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Comets don't all start out on the fringe

New model suggests comets also come from the inner Oort Cloud

10:16am, January 6, 2010

WASHINGTON — A new study of fringe comets could let the outer solar system lose some weight.

Simulations of the most distant objects in the solar system suggest that, counter to long-standing thinking, the comets that swing past Earth can originate in the inner region of the Oort Cloud, not just from its outer fringes. The new model could resolve a discrepancy: The amount of solid mass estimated to have been in the protoplanetary disk falls short of the amount needed to build the Oort Cloud in the first place, said Nathan Kaib of the University of Washington. Kaib presented his calculations on January 5 at the winter meeting of the American Astronomical Society.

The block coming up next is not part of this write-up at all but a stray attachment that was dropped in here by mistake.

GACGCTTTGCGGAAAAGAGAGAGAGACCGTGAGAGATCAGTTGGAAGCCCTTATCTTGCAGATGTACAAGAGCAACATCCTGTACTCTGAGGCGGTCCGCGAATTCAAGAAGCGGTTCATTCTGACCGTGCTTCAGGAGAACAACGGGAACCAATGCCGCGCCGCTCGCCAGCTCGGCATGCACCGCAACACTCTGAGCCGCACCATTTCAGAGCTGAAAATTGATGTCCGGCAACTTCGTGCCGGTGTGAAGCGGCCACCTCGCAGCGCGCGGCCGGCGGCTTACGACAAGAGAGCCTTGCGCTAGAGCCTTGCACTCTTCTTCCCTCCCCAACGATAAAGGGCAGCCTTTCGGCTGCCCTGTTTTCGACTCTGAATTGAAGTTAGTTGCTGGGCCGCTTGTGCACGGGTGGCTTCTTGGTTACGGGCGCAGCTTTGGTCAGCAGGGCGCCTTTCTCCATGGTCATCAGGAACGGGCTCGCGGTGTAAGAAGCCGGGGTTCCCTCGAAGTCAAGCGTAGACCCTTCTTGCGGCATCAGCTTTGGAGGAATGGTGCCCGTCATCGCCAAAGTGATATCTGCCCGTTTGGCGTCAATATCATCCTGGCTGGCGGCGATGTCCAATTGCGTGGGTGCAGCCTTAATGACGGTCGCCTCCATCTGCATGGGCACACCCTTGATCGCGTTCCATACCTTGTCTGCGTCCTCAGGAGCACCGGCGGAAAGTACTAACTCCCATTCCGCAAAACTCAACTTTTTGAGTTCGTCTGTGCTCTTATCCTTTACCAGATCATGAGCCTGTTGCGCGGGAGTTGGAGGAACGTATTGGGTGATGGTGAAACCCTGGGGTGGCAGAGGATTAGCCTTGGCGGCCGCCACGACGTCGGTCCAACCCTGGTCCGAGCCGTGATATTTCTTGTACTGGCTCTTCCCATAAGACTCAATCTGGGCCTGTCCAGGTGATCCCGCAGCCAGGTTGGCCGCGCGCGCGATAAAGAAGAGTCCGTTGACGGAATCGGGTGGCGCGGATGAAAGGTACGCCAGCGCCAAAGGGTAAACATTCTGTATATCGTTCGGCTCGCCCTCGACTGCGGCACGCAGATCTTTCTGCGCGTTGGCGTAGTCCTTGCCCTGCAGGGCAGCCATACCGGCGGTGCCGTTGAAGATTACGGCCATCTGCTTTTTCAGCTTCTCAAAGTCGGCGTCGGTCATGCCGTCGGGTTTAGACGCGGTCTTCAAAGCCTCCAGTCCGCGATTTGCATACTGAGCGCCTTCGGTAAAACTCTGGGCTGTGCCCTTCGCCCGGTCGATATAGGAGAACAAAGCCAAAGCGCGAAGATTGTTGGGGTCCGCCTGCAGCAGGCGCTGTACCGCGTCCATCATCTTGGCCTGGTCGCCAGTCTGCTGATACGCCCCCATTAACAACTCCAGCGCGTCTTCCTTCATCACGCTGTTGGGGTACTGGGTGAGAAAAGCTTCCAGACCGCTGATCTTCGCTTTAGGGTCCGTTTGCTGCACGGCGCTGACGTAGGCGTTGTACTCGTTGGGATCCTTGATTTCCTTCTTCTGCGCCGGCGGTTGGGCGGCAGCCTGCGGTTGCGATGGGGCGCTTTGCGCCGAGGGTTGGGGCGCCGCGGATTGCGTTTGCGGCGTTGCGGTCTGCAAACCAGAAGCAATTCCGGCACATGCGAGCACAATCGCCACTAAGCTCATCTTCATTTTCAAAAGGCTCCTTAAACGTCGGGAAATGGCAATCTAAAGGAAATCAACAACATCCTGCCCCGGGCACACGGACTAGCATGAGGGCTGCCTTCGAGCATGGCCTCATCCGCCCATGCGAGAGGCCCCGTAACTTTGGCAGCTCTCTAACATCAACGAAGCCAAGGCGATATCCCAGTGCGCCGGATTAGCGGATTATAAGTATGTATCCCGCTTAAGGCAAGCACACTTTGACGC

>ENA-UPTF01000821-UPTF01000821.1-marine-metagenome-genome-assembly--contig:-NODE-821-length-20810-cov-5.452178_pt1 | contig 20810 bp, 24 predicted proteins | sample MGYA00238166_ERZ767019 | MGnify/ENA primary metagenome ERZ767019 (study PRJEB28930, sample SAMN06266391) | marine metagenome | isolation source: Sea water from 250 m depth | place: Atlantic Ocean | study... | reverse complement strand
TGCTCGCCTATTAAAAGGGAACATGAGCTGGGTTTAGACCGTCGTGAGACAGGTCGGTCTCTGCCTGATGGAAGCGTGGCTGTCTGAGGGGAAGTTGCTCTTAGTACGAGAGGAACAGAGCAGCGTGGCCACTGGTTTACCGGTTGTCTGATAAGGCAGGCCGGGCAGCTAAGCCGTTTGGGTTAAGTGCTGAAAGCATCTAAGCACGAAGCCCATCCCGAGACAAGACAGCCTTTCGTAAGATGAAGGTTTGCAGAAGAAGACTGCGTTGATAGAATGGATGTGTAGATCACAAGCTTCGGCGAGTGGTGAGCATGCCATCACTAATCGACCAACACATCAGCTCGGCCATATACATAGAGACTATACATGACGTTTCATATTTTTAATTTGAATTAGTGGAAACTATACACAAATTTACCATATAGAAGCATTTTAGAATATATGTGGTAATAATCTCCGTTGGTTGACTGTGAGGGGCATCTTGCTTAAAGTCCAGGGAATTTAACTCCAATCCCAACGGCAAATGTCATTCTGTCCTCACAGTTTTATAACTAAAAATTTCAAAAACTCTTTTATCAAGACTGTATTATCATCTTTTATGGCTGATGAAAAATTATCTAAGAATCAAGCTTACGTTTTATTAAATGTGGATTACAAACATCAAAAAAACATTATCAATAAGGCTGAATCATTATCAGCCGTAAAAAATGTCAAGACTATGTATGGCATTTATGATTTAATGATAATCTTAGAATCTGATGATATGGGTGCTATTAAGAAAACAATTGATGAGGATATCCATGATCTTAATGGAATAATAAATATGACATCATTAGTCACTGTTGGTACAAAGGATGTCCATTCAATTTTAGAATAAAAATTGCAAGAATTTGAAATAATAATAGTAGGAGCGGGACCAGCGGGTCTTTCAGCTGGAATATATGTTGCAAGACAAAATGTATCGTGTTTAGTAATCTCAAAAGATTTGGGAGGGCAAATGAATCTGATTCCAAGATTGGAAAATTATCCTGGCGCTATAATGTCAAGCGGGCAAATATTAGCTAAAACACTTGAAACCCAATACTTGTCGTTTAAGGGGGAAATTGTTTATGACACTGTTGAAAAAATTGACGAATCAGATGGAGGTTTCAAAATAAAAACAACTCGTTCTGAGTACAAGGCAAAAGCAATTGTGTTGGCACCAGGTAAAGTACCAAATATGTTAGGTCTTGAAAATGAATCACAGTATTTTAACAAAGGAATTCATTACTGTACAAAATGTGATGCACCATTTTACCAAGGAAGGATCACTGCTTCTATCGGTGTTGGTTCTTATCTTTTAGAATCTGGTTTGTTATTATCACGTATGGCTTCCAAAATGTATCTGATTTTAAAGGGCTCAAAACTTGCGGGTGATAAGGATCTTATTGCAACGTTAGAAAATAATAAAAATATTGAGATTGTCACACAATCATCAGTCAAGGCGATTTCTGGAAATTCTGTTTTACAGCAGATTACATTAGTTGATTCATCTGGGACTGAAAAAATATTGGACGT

Comets were thought to come from only the outer Oort Cloud, a region that defines the edge of the solar system and is 20,000 times farther from the sun than is Earth. Being so remote from the sun, outer Oort Cloud objects can feel slight gravitational pushes from distant stars and the rotation of the M

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